The cover story on the November 14 edition of Time Magazine shed some interesting light on the interconnection of education and upward mobility in the U.S. The Time news stories underscore precisely why LACEF’s mission to interconnect education with health is vitally important.
“Can You Still Move Up in America?” by Rana Foroohar and an accompanying article “Whatever Happened to Upward Mobility?” paint a bleak picture of persons who don’t get a good start in education from their earliest age and fail to succeed in school past college age.
The Time articles issue a blunt assessment: Americans have experienced absolute upward mobility gains over previous generations, but U.S. residents have fallen dramatically behind in relative mobility in comparison to people of other nations. According to Brookings Institution research, and studies by the Pew’s Economic Mobility Project and Opportunity Nation, several European nations are doing far better than we are in the U.S. as it relates to an individual’s economic mobility. The reports note that many of these foreign nations lack the U.S.’s population diversity, a factor that can boost inequality.
The article also compares a person’s likelihood of advancing or “achieving the dream” to their access to education and health, or the lack of access to one or both. As we have made advances in technology, middle-income jobs have decreased. The idea to combat this shift is to improve education to slow or halt our upward mobility downward slide. In other words, when access to education improves and technological achievement advances, more jobs will be created. The Time article also cites personal medical crises as a reason one-third of the population is in a cycle of poverty. The magazine cites research that finds that a person’s general health status has a big impact on upward mobility.
Time used a “Mobility Matrix” to show the likelihood of an individual reaching the middle class (annual income 300-percent of poverty level), though the moving up is strongly influenced by a mix of factors: race, geography, health and education. The research concludes that if a person succeeds at life stages from early childhood to adulthood, then that person has an 85-percent chance of reaching middle class status.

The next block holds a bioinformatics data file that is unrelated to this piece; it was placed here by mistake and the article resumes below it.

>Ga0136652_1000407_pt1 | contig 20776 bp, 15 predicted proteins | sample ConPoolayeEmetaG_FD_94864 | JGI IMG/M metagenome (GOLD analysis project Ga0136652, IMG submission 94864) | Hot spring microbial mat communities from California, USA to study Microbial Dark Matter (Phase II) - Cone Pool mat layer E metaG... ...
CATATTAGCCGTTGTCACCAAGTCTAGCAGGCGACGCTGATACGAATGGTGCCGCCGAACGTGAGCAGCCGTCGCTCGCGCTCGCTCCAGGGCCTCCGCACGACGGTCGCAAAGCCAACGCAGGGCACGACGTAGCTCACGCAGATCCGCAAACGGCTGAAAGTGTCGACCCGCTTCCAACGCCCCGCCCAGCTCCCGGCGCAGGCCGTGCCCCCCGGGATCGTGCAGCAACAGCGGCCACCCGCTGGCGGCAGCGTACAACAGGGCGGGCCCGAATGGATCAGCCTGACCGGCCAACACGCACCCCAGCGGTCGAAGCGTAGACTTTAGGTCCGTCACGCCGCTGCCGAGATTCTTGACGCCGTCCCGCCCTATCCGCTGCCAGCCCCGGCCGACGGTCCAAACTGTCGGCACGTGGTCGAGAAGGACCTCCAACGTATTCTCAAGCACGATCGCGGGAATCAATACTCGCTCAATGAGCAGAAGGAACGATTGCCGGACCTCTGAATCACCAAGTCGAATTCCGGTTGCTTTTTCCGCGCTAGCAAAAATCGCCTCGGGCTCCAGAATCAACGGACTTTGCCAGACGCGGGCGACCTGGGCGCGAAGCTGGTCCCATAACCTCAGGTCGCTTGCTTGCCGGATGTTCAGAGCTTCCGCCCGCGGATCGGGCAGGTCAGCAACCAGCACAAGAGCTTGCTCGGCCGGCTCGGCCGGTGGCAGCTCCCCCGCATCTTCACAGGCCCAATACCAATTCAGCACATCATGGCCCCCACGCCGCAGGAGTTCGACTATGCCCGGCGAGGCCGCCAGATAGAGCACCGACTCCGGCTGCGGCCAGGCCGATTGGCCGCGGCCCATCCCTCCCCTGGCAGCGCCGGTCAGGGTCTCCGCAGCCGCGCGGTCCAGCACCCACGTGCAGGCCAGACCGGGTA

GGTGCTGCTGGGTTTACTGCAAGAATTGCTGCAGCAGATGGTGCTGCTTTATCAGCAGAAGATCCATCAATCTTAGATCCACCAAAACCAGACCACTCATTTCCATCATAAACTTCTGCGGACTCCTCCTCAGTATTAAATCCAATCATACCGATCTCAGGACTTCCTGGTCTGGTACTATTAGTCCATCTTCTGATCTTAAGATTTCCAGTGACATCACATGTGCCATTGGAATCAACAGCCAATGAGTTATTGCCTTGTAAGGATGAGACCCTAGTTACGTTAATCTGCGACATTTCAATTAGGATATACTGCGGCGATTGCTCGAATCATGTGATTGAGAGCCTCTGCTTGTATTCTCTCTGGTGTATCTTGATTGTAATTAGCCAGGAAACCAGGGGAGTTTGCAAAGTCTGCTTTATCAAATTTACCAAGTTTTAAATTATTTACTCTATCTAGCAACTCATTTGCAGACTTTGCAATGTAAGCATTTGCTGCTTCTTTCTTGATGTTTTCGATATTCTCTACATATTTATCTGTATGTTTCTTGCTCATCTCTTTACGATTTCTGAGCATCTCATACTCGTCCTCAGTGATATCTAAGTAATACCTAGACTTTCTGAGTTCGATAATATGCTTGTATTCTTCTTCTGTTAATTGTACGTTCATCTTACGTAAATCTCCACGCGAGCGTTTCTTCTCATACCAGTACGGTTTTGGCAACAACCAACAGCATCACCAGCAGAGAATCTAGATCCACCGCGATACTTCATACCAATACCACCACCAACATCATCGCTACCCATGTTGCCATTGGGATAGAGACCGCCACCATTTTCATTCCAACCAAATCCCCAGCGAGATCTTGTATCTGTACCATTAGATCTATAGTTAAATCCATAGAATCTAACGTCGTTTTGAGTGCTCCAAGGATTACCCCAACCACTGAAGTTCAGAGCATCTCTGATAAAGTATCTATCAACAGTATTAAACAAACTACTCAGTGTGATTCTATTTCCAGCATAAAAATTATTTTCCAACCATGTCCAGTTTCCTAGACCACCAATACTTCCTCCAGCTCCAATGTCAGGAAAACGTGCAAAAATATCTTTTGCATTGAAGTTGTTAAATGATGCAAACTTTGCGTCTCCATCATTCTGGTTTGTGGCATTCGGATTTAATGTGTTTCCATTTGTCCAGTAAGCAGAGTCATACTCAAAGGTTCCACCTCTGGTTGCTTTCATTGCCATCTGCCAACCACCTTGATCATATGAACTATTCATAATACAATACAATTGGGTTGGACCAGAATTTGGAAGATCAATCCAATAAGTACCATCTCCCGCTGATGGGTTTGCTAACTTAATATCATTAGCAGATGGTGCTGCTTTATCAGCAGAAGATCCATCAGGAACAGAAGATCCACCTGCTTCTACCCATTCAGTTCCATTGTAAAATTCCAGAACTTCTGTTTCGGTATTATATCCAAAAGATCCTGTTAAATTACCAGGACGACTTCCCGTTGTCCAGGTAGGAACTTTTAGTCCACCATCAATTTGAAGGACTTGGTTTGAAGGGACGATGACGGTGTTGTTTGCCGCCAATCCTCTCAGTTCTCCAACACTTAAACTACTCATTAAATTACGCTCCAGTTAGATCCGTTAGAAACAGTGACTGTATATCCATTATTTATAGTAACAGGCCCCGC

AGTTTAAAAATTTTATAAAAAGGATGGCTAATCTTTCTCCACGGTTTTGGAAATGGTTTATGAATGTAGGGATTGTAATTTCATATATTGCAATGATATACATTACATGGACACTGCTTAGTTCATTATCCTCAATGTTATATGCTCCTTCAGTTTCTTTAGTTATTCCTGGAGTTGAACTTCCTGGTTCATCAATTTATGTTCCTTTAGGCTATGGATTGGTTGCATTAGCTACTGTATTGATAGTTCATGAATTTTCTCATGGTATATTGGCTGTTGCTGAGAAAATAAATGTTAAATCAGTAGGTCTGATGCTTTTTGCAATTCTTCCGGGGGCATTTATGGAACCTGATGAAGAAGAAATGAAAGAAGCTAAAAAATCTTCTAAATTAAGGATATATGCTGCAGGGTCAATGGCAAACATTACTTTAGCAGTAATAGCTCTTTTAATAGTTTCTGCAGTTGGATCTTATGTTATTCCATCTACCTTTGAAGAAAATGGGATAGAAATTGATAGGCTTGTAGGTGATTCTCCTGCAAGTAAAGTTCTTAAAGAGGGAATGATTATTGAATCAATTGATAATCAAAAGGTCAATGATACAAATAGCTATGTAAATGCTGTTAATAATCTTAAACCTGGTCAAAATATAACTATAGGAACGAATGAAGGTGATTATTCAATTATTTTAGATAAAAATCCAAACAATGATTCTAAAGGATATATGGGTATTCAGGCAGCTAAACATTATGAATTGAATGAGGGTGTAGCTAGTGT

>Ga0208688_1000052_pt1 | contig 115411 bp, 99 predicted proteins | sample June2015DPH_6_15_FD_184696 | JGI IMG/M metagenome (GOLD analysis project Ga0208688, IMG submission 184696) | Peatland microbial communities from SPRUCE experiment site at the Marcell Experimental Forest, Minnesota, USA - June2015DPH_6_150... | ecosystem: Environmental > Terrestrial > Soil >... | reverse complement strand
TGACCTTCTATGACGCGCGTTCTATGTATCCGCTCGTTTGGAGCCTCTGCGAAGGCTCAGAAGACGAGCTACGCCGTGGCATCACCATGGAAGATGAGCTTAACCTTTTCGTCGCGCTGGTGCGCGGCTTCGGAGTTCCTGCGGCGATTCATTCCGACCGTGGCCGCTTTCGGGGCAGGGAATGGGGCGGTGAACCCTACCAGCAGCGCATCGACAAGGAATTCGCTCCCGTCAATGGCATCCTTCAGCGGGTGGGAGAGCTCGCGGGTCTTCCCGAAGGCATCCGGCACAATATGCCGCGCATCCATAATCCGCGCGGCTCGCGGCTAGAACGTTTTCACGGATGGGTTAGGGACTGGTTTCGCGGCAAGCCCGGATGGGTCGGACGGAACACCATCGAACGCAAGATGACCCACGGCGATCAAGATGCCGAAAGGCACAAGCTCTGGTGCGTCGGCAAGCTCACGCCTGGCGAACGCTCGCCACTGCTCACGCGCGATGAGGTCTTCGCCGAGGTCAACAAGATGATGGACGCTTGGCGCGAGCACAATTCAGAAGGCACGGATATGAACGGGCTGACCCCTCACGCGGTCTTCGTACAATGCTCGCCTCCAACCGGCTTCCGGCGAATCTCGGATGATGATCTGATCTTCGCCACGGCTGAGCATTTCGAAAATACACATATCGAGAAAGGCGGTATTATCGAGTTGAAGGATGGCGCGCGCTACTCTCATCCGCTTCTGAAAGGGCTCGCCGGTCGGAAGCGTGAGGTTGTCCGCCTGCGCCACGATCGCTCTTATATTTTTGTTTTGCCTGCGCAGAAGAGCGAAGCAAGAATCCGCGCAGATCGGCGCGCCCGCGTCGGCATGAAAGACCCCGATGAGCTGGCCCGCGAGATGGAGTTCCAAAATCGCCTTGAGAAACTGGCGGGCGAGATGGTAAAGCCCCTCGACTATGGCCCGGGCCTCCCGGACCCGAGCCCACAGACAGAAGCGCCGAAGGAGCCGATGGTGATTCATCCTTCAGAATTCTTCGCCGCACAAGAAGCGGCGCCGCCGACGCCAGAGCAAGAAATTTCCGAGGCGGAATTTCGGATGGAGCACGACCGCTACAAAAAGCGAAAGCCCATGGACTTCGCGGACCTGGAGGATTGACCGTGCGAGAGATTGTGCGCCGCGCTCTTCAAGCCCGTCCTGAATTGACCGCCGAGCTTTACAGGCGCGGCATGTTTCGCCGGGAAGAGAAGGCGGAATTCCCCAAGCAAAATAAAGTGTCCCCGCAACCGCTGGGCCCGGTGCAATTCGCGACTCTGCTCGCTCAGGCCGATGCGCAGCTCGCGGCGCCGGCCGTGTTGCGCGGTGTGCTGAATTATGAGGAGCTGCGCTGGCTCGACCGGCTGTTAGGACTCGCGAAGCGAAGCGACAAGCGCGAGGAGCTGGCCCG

Take away one or more of the above achievements, and you can imagine that a person’s upward mobility percentage starts to drop significantly.
This is where LACEF enters the picture. We believe there are influences that must occur on the front end of a person’s life to enable them to achieve success later in life as a working adult. Our Stay Well Learn Well® School Health Centers Initiative focuses on supporting school health clinics in Los Angeles County through funding and advocacy. Education budget cuts have slashed causing a deep drop in school nurse and preventive health programs at schools in Los Angeles County. School health centers are needed now more than ever with rising costs of healthcare and an over-burdened hospital and health clinic system.
Active, fit and healthy teens perform better in school and record better classroom attendance that leads to better grades and higher test scores. Healthy children stay in school longer and graduate from high school. LACEF’s vision is that all primary and secondary students must have access to high-quality preventive and primary health care services close to where they live. LACEF is promoting health partnerships that will lead to the launch of new school health centers that deliver quality care to eliminate learning barriers at neighborhood schools.
America was once the leader in education and job creation. Foreign nations now claim those titles. If access to education and health is not provided early on, our nation will pay the price with higher drop-out rates, teen pregnancies, youths incarcerated in the juvenile justice system, and disaffected youth in general. Our initiative focuses on giving young people the skills to become productive citizens so they may help our country regain competitiveness and improve our society overall.
Dawn D. Turner
Chief Operating Officer, LACEF